I've tried my hand in the past at defining Steampunk, but as anyone else who has made a similar attempt will tell you, there's a significant backlash from the community against working to create a real definition of what Steampunk is.
That may sound ridiculous to some, but it's a very serious matter to others. With the recent announcement that TeslaCon 4 will be called the Congress of Steam, I think it's appropriate to talk about why all of this stuff is worth it. In this article, I'm going to do my best to explain both sides of the issue, and then to show why definitions are both important and misunderstood.
Those who argue against creating definitions feel that having actual boundaries on what Steampunk is will stifle creativity and lead to the stagnation and decay of the aesthetic/genre/subculture/etc.
To them, Steampunk is in many ways the very embodiment of creativity and self-expression, so to have someone else tell them how they can and cannot express themselves is extremely galling. That makes perfect sense—who wants to be told how you can dress, or act, or do anything? Not me, that's for sure.
They believe that Steampunk is about having fun, and shouldn't be taken too seriously. It should be open to everyone, and all should be made to feel welcome.
Those who argue for definitions believe that the boundaries around Steampunk already exist, whether they're named or not. They believe that a working definition will help people outside of Steampunk become easily familiar with it, and that it will help the aesthetic/genre/subculture/etc. grow by being more accessible to new members.
Image from Regretsy
To them, Steampunk is one specific subset of a larger category (either science fiction or alternate history, depending on who you ask) and should be named as such. Without a definition, they argue, the word 'Steampunk' becomes entirely meaningless because it stands for nothing.
As you may have noticed, both positions are entirely reasonable, which is exactly the problem. Many controversial issues in the larger world are the same way; not everything has a right/wrong dichotomy.
In this case, however, I believe that the reason why these two positions are at odds with each other is because definitions are fundamentally misunderstood in our society. I don't mean to imply that those who are against definitions are in some way ignorant or at fault; in fact, to the contrary, they're reacting to a larger trend.
That is, the trend throughout history for humans to use any and all means at their disposal to put other humans down. You can ask a psychologist why that happens, but all I can say is that it definitely does happen. One needs go no further than the internet to observe this phenomenon happening en masse, especially in Steampunk.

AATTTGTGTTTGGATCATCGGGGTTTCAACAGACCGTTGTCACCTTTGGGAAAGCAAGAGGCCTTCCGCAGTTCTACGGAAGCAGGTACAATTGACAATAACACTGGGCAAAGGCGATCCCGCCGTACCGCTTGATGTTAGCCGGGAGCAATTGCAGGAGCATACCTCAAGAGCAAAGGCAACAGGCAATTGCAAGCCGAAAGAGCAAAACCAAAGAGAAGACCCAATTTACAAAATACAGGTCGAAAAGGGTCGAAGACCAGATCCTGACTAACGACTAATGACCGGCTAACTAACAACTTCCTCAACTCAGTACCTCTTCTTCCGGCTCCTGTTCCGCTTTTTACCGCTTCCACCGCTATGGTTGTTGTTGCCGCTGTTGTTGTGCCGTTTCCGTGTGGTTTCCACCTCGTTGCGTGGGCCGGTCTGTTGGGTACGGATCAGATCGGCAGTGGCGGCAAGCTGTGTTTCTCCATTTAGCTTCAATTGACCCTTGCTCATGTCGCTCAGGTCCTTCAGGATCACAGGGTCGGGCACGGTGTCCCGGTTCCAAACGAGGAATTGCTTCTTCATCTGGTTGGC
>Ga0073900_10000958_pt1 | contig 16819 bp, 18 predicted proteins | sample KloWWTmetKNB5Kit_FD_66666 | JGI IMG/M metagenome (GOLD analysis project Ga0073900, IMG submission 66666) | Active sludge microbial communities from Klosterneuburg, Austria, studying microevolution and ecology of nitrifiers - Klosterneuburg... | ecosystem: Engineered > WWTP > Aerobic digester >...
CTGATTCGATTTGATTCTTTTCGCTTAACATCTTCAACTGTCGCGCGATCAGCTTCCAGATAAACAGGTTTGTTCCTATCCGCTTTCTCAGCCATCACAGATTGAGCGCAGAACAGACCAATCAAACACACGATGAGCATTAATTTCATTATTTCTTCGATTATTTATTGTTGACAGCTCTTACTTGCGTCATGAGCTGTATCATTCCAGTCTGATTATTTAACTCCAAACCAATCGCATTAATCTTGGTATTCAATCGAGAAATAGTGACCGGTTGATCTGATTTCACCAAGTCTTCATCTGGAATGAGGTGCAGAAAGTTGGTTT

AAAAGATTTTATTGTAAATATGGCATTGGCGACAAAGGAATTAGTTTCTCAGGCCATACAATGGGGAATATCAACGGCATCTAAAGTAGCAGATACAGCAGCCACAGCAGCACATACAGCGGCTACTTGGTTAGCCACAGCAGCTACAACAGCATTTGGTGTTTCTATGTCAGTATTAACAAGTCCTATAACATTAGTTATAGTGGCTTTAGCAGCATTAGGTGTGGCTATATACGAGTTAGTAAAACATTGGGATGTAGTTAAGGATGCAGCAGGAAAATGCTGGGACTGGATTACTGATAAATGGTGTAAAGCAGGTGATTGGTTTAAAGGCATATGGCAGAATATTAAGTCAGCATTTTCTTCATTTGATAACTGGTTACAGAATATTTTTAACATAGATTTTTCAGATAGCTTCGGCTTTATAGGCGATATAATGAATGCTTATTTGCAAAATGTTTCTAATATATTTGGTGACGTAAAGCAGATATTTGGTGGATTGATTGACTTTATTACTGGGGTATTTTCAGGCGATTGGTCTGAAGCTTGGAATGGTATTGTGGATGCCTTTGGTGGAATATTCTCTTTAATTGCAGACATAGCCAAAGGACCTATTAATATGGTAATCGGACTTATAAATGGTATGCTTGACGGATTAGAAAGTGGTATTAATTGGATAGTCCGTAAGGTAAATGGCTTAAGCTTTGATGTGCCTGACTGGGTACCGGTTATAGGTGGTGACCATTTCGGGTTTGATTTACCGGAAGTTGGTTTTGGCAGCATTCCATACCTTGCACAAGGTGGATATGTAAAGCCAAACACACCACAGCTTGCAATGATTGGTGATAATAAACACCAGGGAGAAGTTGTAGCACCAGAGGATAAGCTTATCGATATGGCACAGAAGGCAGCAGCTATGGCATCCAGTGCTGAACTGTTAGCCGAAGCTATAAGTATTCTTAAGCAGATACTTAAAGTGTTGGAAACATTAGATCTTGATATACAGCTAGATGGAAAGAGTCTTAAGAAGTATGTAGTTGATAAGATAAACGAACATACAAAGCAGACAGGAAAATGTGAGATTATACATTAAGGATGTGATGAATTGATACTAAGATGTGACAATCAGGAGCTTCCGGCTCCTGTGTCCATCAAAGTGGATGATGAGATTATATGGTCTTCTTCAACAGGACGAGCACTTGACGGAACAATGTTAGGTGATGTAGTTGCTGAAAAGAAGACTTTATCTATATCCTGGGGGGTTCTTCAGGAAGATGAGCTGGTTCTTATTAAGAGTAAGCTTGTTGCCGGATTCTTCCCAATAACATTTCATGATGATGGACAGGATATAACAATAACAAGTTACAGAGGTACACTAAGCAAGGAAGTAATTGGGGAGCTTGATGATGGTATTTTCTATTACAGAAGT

Image from Wall321
If you haven't heard someone say, "That's too ______ to be Steampunk," or "That's not ______ enough to be Steampunk," then you haven't been to any Steampunk forum on the internet. This is in many ways similar to the current "fake geek girl" syndrome going around, in which both men and women feel the need to "defend" their culture from being usurped by those who haven't "paid their dues", so to speak, or who aren't genuine.
Likewise, with a solid definition in hand, many Steampunks feel that it would lead to a persecution of those who don't fit the ideal Steampunk mold. Given the aforementioned putting-down trend, this is an entirely reasonable fear.
Unfortunately, this fear is often misplaced and is mistakenly taken out on the definitions themselves rather than on those who do the persecution. The people intent on persecuting others will find some way to do this regardless of whether a definition for Steampunk exists or not.
Image of Matt Silva from Geekologie
I suppose you can liken it to gun control, if we're in the market for bad analogies. Guns don't kill people by themselves, but are operated by people intent on killing others. The guns don't go to jail for their complicit role in murdering someone. Likewise, a definition is much like a gun; it isn't harmful by itself, unless used by someone with ill intent. Yeah, I know, I did say that it was a bad analogy. Still, you probably get the idea.
A working definition of Steampunk will not reach across the fandom and deprive someone of fun unless someone else uses it to exclude that person. Personally, I believe that people are too attached to the idea of whether or not they're Steampunk, which speaks to their desire to "fit in". This is almost certainly the result of having been put down in the past, though of course it will vary from person to person. I shouldn't generalize like that.
Still, I've never seen anyone ejected from a Steampunk event for not wearing the proper clothing, and I've seen a lot of odd things at Steampunk events, including non-Steampunk characters from anime, 80's movies, horror films, video games, and even just plain clothes. So considering that all are welcome at Steampunk events and there's no fear of being excluded, why is there such a furor about having a definition?
Frankly, I'm not sure.
However, exclusion is something of a moot point because the role of a definition isn't to constrain, but to explain. Definitions should naturally evolve over time to reflect, not direct. It's much like the rules of grammar to a writer: you should know them, so that you can break them on purpose to create a specific effect. Also, I'm sure I can come up with more rhymes if you give me time.
So, to summarize:
- We should have a working definition of Steampunk.
- That definition should constantly evolve as Steampunk evolves.
- It should not be used to exclude anyone from communities or events.
- People should feel free to press the boundaries of that definition.
I think that about covers it!
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